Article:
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WHERE TO LOOK FOR COLUMBIA CO., NY RECORDS

 

Transcribed by Susan Mulvey      24 Jan 2001

 

Webpage by Cliff Lamere    Jan 2001

 

 

I ran across this information concerning public records for eastern New York records.  It is from the book, "Columbia County, NY Gravestone Inscriptions - A Guide to understanding them, with a comprehensive family name index" by A. L. Divine (1991), published by Kinship, Rhinebeck, NY.   - Susan Mulvey

 

[Note:  Anything found in square brackets [  ] was added by Cliff Lamere for purposes of clarification.  Some long paragraphs were broken up for the same reason.]

 

 


"The early public records [pre-1786] for the County are not located where they might be expected.  Many of the probate and land deeds for the Manors and the western part of the County are located in the archives in the State Education Library at Albany.   Since Columbia County was part of Albany County, these early records make no distinction between the two political entities.  Residents living in the rural parts of Columbia County were referred to simply as being residents of Albany County.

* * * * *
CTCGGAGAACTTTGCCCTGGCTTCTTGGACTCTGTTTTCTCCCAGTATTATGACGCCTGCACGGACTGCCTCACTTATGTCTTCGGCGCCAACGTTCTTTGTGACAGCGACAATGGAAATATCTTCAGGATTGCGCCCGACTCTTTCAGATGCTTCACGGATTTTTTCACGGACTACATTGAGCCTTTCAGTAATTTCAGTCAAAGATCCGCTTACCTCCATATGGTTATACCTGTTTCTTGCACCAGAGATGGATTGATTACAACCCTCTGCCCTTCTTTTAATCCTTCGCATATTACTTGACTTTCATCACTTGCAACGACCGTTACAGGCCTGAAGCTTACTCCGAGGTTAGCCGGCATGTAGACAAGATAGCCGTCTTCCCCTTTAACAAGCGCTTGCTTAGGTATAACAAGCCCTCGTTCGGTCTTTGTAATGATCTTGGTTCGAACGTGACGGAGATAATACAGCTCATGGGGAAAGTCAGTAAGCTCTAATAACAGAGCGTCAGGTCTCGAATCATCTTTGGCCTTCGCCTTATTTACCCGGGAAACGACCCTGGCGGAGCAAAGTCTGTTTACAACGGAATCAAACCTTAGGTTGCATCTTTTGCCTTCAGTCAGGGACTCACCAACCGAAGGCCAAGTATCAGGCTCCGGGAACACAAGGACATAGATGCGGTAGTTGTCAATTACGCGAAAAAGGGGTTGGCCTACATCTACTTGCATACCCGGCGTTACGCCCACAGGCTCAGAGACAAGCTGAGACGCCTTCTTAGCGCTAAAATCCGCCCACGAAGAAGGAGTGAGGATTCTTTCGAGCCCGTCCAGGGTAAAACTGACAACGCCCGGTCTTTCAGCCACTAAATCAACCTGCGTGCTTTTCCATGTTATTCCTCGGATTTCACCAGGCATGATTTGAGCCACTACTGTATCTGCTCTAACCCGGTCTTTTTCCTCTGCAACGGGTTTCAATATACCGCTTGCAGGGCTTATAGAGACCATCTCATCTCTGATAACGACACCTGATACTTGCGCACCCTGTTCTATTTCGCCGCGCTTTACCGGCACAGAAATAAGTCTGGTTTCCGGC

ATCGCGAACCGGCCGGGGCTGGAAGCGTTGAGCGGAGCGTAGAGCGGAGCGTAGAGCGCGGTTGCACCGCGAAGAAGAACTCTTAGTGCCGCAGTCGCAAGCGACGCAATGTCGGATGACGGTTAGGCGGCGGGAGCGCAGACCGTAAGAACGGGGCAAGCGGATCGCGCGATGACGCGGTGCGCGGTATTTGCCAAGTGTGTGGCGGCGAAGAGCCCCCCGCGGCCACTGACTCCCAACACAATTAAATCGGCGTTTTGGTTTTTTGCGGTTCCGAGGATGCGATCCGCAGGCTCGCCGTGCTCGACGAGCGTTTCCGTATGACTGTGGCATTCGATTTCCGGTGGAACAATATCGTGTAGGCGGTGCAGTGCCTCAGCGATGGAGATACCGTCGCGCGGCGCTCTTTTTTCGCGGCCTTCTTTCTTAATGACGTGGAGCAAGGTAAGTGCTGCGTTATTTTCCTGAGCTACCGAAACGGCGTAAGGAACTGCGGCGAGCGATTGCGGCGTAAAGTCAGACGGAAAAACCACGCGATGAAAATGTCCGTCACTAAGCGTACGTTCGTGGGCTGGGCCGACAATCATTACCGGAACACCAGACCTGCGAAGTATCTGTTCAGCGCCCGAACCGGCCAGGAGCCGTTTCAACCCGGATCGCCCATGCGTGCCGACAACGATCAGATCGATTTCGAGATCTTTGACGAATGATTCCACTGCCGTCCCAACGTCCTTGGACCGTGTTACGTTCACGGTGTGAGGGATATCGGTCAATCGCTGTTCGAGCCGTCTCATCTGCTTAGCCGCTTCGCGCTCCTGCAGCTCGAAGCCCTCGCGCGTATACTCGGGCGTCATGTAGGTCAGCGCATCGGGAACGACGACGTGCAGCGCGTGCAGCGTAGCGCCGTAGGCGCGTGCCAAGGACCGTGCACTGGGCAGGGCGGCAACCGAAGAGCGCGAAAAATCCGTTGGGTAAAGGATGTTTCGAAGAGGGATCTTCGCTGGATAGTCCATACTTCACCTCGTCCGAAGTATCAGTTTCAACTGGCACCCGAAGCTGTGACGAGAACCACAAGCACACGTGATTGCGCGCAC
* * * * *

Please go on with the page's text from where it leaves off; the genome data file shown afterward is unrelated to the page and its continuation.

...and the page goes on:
Most of the early records for the eastern settlements are now located in the County Courthouse at Pittsfield [Berkshire Co., Massachusetts].  A few of them can be found in the Courthouse at Bennington, Vermont.  No distinction was made between the settlers in Columbia County and those of Massachusetts.  Residents of Canaan were often referred to as being residents of Richmond; residents of Hillsdale, as residents of Great Barrington; and residents of Copake as being residents of Sheffield.   [All locations in the last sentence refer to towns (in the sense of townships) rather than villages or cities.]

 

Records for the eastern towns in the County can also be found in the archives of the three State's Capitals.  It is also noteworthy that many of the early families that settled in the eastern part of Columbia County were recorded twice in the first federal census of the U. S. taken in 1785-92, once in Massachusetts, and again in New York State.  

 

 

 

 

 

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